Zika Virus Outbreak Is Less Likely In The US: Genetically Modified Mosquitoes Are Released In Brazil To Combat Infection

January 27
9:41 PM 2016

There is an alarming increase of Zika virus cases in many countries around the world including Brazil raising concerns on the spread of pathogen in the US.

While health experts confirm that the spread of the infectious disease in US is less likely, there are Zika virus cases reported in the country among people that recently travelled to places that have ongoing infection.

"Based on what we know right now, we don't think that widespread transmission in the United States is likely," said Dr. Beth Bell, director of National Center for Emerging and Zoonotic Infectious Diseases at the Centers for Disease Control and Prevention, according to NPR.

Bell noted that the mosquito species Aedes aegypti and Aedes albopictus responsible for transmission of viruses are found only in the South and tropical parts of the US. He also added that many counties in the country contain the infection with mosquito sprays and people tend to use air conditioners in summer thereby check the entry of mosquitoes into their houses through windows and doors during the day.

Meanwhile, one of the residents in Virginia that has travelled outside the country is confirmed to be infected with Zika virus. The state officials that confirmed the report on Tuesday noted that there is no risk of disease transmission from the infected individual.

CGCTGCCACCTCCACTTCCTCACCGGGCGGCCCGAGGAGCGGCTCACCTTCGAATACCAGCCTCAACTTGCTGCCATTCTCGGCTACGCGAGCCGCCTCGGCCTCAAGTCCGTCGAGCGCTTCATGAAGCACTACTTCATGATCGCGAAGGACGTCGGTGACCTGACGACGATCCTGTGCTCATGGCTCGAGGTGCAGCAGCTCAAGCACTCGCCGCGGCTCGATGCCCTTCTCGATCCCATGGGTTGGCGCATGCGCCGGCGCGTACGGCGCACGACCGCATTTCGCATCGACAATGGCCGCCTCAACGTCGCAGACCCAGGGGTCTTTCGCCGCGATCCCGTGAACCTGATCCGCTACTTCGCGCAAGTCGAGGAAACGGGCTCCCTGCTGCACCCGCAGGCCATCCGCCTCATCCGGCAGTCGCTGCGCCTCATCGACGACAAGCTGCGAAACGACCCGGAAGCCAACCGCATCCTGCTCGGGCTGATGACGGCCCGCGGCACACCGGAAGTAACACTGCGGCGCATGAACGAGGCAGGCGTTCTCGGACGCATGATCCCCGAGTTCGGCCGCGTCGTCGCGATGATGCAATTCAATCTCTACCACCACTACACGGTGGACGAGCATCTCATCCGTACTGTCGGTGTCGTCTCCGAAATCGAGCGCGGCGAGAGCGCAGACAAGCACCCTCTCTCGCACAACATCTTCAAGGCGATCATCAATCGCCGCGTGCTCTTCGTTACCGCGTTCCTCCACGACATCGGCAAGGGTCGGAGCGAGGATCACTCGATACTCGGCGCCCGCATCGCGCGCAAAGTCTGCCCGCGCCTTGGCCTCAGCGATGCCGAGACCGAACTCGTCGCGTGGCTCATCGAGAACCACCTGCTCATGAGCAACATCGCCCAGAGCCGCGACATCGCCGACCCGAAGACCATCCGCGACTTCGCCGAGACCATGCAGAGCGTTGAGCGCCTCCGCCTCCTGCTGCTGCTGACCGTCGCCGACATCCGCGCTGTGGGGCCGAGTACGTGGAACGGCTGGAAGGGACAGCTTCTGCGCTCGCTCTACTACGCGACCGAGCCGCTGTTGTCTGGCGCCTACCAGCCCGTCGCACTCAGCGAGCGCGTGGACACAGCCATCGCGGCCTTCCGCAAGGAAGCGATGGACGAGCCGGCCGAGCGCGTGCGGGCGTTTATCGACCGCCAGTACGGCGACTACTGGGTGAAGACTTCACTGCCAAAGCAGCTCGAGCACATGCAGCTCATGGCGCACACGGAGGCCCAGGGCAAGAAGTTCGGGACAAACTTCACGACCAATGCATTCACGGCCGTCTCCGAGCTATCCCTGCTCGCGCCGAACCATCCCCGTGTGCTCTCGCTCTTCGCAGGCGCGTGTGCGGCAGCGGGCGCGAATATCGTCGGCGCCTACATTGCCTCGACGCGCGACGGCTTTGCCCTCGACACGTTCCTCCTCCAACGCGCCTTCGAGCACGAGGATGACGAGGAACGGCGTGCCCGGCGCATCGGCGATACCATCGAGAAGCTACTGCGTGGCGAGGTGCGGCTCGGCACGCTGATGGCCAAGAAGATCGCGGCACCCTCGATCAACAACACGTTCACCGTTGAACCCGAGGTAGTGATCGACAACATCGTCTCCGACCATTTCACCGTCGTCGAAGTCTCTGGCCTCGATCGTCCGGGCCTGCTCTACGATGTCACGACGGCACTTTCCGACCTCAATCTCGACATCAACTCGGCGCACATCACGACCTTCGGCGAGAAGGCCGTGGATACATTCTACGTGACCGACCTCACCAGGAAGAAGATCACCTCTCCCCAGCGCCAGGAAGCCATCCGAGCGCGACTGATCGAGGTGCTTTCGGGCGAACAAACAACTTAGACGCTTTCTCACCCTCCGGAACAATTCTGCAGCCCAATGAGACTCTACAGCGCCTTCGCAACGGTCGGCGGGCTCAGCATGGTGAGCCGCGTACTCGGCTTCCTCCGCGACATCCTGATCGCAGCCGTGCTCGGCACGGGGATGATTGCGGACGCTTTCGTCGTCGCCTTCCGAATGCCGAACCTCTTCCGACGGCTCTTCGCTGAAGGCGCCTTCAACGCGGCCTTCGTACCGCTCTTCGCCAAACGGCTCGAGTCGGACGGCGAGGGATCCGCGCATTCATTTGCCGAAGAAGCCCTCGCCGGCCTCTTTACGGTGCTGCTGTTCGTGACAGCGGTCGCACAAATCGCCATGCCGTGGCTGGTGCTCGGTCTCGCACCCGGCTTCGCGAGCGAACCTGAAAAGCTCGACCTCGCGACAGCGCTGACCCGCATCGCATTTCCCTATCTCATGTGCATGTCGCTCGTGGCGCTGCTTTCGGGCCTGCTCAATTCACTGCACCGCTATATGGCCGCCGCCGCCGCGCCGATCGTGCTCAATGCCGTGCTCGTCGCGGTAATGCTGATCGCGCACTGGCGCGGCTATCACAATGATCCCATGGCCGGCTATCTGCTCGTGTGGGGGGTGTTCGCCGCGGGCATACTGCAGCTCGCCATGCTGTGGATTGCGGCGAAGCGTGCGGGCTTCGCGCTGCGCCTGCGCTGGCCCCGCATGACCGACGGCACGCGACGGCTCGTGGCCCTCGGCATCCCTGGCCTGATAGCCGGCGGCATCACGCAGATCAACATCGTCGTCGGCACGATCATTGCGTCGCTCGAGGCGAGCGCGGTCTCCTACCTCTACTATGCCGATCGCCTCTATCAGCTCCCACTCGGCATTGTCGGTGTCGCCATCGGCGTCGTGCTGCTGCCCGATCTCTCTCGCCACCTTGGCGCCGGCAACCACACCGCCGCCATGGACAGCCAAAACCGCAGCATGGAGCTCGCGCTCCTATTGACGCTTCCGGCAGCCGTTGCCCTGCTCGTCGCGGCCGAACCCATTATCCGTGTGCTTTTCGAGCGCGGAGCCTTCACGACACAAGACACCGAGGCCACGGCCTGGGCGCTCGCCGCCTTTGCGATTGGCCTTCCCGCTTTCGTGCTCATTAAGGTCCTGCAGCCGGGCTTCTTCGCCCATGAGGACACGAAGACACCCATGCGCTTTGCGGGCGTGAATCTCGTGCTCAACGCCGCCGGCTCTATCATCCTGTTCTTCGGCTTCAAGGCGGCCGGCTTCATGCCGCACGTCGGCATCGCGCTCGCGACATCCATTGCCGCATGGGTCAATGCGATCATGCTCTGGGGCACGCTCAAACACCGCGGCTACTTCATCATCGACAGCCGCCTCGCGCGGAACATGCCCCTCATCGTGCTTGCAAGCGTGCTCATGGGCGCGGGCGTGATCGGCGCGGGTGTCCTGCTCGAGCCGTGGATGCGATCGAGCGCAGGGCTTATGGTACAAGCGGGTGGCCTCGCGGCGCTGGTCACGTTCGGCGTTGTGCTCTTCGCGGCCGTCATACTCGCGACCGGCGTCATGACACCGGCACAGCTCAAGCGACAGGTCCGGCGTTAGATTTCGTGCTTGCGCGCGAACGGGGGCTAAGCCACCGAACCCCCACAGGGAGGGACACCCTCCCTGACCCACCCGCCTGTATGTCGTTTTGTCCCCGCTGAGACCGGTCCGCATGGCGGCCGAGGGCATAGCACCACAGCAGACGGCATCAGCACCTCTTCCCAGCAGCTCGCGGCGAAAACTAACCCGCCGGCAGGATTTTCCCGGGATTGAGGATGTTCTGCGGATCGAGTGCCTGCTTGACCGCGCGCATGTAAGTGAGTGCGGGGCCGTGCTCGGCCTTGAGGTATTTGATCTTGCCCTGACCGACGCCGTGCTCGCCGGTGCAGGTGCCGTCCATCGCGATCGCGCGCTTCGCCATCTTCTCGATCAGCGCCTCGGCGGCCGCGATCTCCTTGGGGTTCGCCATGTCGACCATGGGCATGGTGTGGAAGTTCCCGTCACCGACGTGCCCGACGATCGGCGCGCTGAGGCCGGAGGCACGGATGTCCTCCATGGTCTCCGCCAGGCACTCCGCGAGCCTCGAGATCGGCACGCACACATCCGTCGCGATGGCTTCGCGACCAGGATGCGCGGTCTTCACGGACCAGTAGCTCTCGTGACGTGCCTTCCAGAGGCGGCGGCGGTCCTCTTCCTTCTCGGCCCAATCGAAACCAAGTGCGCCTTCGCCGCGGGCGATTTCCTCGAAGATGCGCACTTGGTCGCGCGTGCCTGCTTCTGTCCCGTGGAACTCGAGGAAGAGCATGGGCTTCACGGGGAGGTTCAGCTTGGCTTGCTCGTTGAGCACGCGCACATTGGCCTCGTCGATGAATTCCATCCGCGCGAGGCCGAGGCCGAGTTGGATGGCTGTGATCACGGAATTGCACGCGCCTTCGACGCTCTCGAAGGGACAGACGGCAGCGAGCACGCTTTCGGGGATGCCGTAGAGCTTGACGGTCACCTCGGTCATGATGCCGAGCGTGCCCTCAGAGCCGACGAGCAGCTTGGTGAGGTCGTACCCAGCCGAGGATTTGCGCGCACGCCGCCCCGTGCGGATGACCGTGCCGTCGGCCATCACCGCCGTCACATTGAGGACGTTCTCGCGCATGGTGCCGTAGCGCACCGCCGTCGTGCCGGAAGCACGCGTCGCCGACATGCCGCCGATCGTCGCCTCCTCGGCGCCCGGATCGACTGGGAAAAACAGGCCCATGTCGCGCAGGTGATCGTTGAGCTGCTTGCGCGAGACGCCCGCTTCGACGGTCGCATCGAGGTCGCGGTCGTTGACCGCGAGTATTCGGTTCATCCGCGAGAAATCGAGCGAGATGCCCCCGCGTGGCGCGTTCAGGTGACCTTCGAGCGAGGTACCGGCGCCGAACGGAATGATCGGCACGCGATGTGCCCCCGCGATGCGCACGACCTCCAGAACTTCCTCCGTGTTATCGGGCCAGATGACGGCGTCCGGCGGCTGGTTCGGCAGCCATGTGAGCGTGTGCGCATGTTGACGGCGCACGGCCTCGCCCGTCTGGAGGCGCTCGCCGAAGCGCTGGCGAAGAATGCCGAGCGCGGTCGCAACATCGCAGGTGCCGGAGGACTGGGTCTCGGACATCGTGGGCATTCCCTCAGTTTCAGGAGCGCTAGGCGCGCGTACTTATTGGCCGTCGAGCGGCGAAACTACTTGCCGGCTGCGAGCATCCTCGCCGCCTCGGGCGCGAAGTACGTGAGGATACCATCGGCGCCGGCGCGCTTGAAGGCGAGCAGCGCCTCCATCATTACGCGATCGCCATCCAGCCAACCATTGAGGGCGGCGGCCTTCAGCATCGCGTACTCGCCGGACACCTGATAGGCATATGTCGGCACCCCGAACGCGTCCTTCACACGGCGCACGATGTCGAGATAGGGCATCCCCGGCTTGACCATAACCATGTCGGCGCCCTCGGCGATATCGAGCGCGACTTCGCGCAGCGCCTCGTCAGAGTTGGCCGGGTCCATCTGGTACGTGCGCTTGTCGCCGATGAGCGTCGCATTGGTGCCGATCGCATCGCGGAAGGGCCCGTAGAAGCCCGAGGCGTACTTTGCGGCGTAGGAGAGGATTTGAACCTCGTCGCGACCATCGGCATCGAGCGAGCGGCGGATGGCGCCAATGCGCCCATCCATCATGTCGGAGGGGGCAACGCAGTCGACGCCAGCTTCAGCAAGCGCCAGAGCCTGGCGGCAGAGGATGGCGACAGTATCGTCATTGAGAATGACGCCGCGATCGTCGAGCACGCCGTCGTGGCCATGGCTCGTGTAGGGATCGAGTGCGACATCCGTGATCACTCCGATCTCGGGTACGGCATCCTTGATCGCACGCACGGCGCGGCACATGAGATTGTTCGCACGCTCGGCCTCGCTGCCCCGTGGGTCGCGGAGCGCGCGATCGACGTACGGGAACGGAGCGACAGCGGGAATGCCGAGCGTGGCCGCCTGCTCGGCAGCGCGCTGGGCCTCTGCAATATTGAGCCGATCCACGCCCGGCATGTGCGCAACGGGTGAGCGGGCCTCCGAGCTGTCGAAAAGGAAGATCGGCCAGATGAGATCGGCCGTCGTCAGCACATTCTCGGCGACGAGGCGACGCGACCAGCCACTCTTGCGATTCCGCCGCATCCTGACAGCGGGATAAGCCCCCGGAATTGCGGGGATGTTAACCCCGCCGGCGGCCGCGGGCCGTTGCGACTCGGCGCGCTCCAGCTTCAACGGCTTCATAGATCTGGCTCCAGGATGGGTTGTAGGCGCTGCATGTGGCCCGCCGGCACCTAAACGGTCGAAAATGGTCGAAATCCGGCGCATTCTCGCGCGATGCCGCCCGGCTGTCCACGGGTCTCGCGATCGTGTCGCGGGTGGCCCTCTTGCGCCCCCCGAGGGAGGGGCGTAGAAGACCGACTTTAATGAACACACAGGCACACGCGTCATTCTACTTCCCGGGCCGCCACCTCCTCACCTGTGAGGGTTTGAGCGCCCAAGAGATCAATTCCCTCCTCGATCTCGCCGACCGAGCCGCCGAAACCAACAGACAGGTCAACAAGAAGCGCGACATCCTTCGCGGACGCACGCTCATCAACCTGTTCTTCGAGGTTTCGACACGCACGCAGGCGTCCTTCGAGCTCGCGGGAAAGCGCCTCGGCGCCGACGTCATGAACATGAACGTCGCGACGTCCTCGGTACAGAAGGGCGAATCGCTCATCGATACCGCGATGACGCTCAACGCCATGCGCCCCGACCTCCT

"Zika virus is acquired through the bite of an infected mosquito. Because it is not mosquito season in Virginia, this individual with Zika virus infection poses no risk to other Virginians," Virginia Health Commissioner Dr. Marissa Levine said in a statement, reported The Jerusalem Post.

In an effort to prevent the ongoing Zika virus infection, Oxitec, a renowned British company has come up with a genetically engineered Aedes aegypti species to combat the disease. A. aegypti that carries dengue and chikungunya is the one mainly responsible for transmitting Zika virus.

The genetically modified male mosquitoes don't produce viable offspring, the female mosquitoes that mate with the modified species lay eggs however the larva die before they attain adulthood. The trials conducted by Oxitec have it that the disease spreading mosquito population could be reduced by 90 percent by releasing GMOs, noted NPR

Oxitec has entered an agreement with Piracicaba, Brazil, to build mosquito production units enough to cover over 60,000 people in the city. However, Oxitec is yet to be approved by FDA to conduct trials in Florida Keys since people are concerned about the consequences of releasing a GMO species into the environment. 

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